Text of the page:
MedicalResearch.com Interview with:
Joan A. Reid, Ph.D., LMHC
Criminology Program DAV 266
University of South Florida St. Petersburg
MedicalResearch.com: What is the background for this study? What are the main findings?
Response: Firearm-associated homicide and suicide are leading causes of death among American youth (i.e., 10-24 years old), with disproportionately high rates observed among male youth of color. Notably, gun violence and psychological problems are often conflated in public discourse regarding gun violence and prevention. However, few studies have assessed the impact of exposure to violence, either as a witness or a victim, when exploring the association between gun-carrying behavior and psychological distress.
MedicalResearch.com: What are the main findings?
Response: Addressing this gap in the literature, we found that male adolescents with higher levels of psychological distress were more likely to report carrying a gun across all waves of the longitudinal study.
However, the association between psychological distress and gun carrying diminished or disappeared when exposure to violence was also considered.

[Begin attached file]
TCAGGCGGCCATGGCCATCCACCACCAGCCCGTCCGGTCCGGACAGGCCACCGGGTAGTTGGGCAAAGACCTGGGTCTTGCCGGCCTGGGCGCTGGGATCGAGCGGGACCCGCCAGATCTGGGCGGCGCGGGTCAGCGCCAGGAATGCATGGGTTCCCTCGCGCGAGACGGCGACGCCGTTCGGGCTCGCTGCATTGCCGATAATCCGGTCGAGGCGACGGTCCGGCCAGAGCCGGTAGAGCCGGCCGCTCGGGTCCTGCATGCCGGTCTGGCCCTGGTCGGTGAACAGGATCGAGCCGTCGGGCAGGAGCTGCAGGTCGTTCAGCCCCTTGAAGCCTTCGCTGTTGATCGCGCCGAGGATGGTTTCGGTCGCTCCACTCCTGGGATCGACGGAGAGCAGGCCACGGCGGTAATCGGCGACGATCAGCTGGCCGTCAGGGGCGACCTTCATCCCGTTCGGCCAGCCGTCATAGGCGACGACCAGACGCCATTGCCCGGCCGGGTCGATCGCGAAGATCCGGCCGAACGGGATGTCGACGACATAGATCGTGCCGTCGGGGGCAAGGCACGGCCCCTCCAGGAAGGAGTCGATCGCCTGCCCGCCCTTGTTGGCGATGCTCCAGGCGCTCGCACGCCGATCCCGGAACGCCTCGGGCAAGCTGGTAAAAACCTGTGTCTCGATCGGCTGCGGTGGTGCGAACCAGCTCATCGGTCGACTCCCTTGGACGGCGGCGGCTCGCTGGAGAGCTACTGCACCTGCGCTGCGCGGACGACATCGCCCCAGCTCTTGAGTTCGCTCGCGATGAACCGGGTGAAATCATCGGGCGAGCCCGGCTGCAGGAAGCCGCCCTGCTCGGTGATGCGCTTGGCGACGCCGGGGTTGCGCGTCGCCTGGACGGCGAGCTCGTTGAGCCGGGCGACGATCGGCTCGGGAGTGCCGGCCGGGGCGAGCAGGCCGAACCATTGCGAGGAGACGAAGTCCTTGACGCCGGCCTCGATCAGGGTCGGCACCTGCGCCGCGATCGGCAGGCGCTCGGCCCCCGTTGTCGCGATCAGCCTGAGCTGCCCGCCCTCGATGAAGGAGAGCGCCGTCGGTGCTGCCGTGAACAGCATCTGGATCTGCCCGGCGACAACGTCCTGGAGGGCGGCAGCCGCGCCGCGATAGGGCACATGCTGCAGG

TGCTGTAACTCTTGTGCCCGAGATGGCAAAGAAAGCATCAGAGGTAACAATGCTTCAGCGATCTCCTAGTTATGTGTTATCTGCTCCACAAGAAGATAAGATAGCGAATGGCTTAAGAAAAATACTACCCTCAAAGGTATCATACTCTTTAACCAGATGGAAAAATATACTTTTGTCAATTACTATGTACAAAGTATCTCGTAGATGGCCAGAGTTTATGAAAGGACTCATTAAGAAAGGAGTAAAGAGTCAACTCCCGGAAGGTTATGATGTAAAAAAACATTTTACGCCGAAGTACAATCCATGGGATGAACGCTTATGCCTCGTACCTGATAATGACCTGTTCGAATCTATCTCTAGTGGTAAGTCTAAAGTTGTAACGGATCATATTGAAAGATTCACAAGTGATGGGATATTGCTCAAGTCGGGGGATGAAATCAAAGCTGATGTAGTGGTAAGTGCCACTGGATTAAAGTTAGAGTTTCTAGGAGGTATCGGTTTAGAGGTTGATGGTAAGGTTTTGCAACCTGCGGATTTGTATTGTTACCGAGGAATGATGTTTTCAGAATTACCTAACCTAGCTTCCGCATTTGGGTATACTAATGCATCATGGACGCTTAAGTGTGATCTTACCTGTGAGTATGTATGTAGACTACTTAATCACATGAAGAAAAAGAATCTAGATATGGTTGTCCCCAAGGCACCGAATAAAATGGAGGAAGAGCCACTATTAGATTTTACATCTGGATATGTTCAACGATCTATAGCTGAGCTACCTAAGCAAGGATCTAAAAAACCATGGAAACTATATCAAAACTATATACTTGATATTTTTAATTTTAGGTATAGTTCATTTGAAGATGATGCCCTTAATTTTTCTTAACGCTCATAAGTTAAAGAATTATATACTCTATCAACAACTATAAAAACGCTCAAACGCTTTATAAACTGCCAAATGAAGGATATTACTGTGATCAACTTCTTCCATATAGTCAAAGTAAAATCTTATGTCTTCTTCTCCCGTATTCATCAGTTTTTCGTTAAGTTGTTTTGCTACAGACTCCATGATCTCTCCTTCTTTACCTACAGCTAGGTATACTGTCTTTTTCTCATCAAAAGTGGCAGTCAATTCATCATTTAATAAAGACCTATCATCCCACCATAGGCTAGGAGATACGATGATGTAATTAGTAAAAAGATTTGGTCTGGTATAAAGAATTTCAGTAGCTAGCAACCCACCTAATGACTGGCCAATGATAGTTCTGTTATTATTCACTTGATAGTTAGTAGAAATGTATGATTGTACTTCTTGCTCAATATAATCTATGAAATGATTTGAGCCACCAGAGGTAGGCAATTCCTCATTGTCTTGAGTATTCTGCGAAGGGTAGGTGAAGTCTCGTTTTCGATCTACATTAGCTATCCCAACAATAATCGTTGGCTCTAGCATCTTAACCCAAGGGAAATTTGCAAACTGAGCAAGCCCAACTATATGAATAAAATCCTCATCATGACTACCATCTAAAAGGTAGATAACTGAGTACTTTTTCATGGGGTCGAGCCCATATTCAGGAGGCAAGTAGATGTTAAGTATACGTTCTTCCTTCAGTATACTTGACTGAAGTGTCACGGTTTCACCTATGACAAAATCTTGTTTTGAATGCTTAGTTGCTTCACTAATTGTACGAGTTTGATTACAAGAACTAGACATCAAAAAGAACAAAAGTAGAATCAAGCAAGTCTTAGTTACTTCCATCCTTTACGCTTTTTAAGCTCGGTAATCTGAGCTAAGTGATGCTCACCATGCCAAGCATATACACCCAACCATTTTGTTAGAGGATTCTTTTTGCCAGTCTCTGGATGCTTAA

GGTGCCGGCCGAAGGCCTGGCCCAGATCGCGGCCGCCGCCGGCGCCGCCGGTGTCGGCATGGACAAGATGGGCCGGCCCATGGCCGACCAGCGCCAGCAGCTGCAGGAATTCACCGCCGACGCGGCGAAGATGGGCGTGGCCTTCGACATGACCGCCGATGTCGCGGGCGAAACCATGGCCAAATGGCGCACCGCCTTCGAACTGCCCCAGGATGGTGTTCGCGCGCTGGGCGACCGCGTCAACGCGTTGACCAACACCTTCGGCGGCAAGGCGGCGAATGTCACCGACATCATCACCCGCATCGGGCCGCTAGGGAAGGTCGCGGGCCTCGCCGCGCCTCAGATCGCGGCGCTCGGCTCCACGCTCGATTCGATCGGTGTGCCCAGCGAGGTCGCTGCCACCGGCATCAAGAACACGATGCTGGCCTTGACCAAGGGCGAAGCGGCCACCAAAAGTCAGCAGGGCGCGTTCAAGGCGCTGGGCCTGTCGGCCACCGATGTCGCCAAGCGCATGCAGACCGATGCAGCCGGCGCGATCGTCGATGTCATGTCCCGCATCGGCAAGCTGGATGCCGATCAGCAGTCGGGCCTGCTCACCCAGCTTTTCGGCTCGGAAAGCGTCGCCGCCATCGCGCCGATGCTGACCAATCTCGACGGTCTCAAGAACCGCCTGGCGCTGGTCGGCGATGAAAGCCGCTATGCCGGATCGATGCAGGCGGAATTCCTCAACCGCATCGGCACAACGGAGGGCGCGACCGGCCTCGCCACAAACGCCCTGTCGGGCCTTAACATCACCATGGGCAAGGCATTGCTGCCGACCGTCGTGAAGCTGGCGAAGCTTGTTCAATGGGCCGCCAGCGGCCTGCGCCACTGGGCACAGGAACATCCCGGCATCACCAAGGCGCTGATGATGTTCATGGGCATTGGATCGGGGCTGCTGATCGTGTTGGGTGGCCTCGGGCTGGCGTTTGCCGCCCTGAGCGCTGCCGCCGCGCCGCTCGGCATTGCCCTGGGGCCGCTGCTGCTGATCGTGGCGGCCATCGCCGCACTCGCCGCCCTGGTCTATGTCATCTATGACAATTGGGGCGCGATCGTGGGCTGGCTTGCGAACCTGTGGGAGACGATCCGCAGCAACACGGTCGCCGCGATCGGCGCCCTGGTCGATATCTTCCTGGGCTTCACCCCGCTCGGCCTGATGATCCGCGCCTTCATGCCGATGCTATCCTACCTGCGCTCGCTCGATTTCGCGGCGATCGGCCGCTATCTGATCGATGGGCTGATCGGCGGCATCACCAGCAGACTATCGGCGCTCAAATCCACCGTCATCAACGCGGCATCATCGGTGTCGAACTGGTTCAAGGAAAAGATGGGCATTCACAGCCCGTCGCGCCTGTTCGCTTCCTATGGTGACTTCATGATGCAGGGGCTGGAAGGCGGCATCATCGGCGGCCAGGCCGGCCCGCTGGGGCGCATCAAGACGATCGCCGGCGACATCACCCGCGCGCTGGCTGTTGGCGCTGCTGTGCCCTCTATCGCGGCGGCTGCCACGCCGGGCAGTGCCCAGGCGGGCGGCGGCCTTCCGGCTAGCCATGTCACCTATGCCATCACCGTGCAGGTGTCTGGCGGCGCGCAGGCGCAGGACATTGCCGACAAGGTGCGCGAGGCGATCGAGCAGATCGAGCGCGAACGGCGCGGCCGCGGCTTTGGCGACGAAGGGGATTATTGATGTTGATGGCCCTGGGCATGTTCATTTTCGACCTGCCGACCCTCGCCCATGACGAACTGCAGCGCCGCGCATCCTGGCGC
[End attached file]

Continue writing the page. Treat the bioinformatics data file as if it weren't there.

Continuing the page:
MedicalResearch.com: What should readers take away from your report?
Response: Gun-carrying prevention and intervention strategies should address the impact that witnessing and experiencing violence has on the psychological well-being of vulnerable youth.
For instance, assessment for trauma-related psychological distress should become the standard of care in emergency departments, where many vulnerable minority youths affected by trauma and violence seek treatment.
MedicalResearch.com: What recommendations do you have for future research as a result of this study?
Response: In this study, we did not explore other factors that may influence gun carrying, such as gun accessibility, community influences, employment, or peer behavior. Such potentially influential factors should be explored in future research.
MedicalResearch.com: Is there anything else you would like to add?
Response: The study sample was limited to male adolescents with prior criminal offenses and is not representative of all adolescents. As a result, the generalizability of the findings is limited. However, this is precisely the group that is at greatest risk for future violence. Lastly, it is important to note that like other work in this area, these results provide no strong support for psychological symptoms alone as markers of increased risk for violence-related behaviors, like gun carrying.
MedicalResearch.com: Thank you for your contribution to the MedicalResearch.com community.
Reid JA, Richards TN, Loughran TA, Mulvey EP. The Relationships Among Exposure to Violence, Psychological Distress, and Gun Carrying Among Male Adolescents Found Guilty of Serious Legal Offenses: A Longitudinal Cohort Study. Ann Intern Med. [Epub ahead of print 31 January 2017] doi: 10.7326/M16-1648
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